People love being right, don’t they?
It’s something I’m quite prone to myself. Correcting people often kicks out of me without my even being conscious of it. I like to think I’m just making the world around me more precise and accurate, but likely all I’m truly doing is annoying people and shutting down conversations. (I can already see my husband laughing at me giving advice on this topic.)
But consider what would happen if you were tasked with spelling a complicated word – say, “onomatopoeia”. Unless you’re one of those spelling bee whizzes, it’d likely take you a few tries. (Full disclosure—I had to look up the correct spelling.)
Imagine you’re sitting at a desk trying to write it out, and as soon as you strike upon an incorrect letter the person next to you screams out that you’re wrong.
Now imagine this happening over and over again, until (if) you get it right.
At some point, wouldn’t you be likely to just give up on spelling it, and go for an easier way to say what you mean to avoid being yelled at? And if that were the case, will you ever truly learn to spell onomatopoeia?
With something like spelling, there is a right way and a wrong way. But recently, there’s also been a strong uptick in correcting people on more willowy topics such as social issues. So many are waiting in the wings to jump on anyone whose view of things like race, feminism, or religion are different than their own—are “wrong”.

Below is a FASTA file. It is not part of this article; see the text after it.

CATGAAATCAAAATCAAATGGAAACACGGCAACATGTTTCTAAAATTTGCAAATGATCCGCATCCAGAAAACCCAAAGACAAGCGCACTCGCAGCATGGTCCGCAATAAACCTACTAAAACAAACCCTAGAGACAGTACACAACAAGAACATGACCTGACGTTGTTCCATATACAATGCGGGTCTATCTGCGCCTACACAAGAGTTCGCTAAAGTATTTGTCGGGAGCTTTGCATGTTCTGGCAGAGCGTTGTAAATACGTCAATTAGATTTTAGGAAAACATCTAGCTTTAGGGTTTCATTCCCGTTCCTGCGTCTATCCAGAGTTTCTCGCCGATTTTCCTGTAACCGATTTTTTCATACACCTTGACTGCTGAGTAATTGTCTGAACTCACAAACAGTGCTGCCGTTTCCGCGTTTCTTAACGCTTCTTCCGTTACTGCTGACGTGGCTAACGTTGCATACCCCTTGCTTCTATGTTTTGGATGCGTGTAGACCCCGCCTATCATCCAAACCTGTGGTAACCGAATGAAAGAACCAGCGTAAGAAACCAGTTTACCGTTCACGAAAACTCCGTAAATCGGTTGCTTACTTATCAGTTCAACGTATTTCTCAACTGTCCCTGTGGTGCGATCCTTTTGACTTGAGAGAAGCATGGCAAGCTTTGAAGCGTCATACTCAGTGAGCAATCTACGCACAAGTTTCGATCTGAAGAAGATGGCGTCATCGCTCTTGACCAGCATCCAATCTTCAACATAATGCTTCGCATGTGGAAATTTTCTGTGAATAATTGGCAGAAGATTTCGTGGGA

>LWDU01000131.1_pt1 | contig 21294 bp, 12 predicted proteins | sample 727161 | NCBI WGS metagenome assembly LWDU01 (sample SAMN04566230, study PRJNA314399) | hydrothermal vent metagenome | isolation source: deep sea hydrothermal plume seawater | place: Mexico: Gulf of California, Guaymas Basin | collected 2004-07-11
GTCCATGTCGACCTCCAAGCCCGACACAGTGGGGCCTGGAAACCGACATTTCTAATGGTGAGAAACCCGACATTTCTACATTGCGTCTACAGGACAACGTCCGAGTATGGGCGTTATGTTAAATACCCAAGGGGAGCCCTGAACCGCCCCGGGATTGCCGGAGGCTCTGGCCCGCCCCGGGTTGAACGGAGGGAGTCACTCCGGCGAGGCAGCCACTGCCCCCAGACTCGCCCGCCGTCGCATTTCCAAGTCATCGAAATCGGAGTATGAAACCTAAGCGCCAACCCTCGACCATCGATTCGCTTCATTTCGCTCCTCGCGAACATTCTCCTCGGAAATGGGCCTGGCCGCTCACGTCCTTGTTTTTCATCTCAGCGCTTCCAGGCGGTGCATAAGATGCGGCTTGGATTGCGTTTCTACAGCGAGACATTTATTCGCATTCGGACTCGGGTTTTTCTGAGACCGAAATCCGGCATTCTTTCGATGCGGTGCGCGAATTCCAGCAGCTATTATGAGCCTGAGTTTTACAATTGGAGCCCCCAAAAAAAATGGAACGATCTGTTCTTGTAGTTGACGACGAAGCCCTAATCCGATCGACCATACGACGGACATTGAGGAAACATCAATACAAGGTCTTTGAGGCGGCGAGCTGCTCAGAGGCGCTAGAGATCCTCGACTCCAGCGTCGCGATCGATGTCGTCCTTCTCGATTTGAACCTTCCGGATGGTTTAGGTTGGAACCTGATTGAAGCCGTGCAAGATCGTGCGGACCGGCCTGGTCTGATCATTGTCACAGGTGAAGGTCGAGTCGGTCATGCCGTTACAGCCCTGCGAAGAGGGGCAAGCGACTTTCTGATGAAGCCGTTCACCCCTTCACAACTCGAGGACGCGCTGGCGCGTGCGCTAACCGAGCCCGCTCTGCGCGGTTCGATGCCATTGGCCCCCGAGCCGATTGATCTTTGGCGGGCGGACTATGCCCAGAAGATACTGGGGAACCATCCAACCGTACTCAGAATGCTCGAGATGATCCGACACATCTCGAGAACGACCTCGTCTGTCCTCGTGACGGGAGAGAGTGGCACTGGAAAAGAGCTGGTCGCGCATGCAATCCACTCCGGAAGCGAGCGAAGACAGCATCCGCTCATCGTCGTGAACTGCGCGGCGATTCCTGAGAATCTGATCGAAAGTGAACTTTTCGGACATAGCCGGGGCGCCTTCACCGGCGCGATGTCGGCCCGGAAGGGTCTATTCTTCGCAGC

We are so unforgiving. And in forcing the conversation around us to adhere to our version of “correct”, we are preventing others from the individual learning required for true thought change.
I never thought I’d quote Ashton Kutcher on this blog, but that goes to show you where inspiration can strike if you’re open to it. Last week, Kutcher sought to spark a conversation on gender equality in the workplace. The questions he asked to start the conversation, however, were immediately flagged as sexist and, rather than a conversation, caused a fierce backlash—a need to correct.
Kutcher responded to the outcry on Twitter:
“I’ve already offended some folks by asking the wrong questions. I’m certain given the sensitivity of the topic I will say other things wrong. Hope we can find space to be wrong in the pursuit of getting it right. We have centuries of ground to make up in a short order & I don’t want the basics to be off limits. some clearly don’t yet get the basics.”
This isn’t to say we can’t help people along their journeys. But it’s important to approach these conversations without the accusatory attitude that self-righteousness generally brings to bear. Especially when the person is clearly open to the discussion and to learning.
Image Credit: Kevin Spear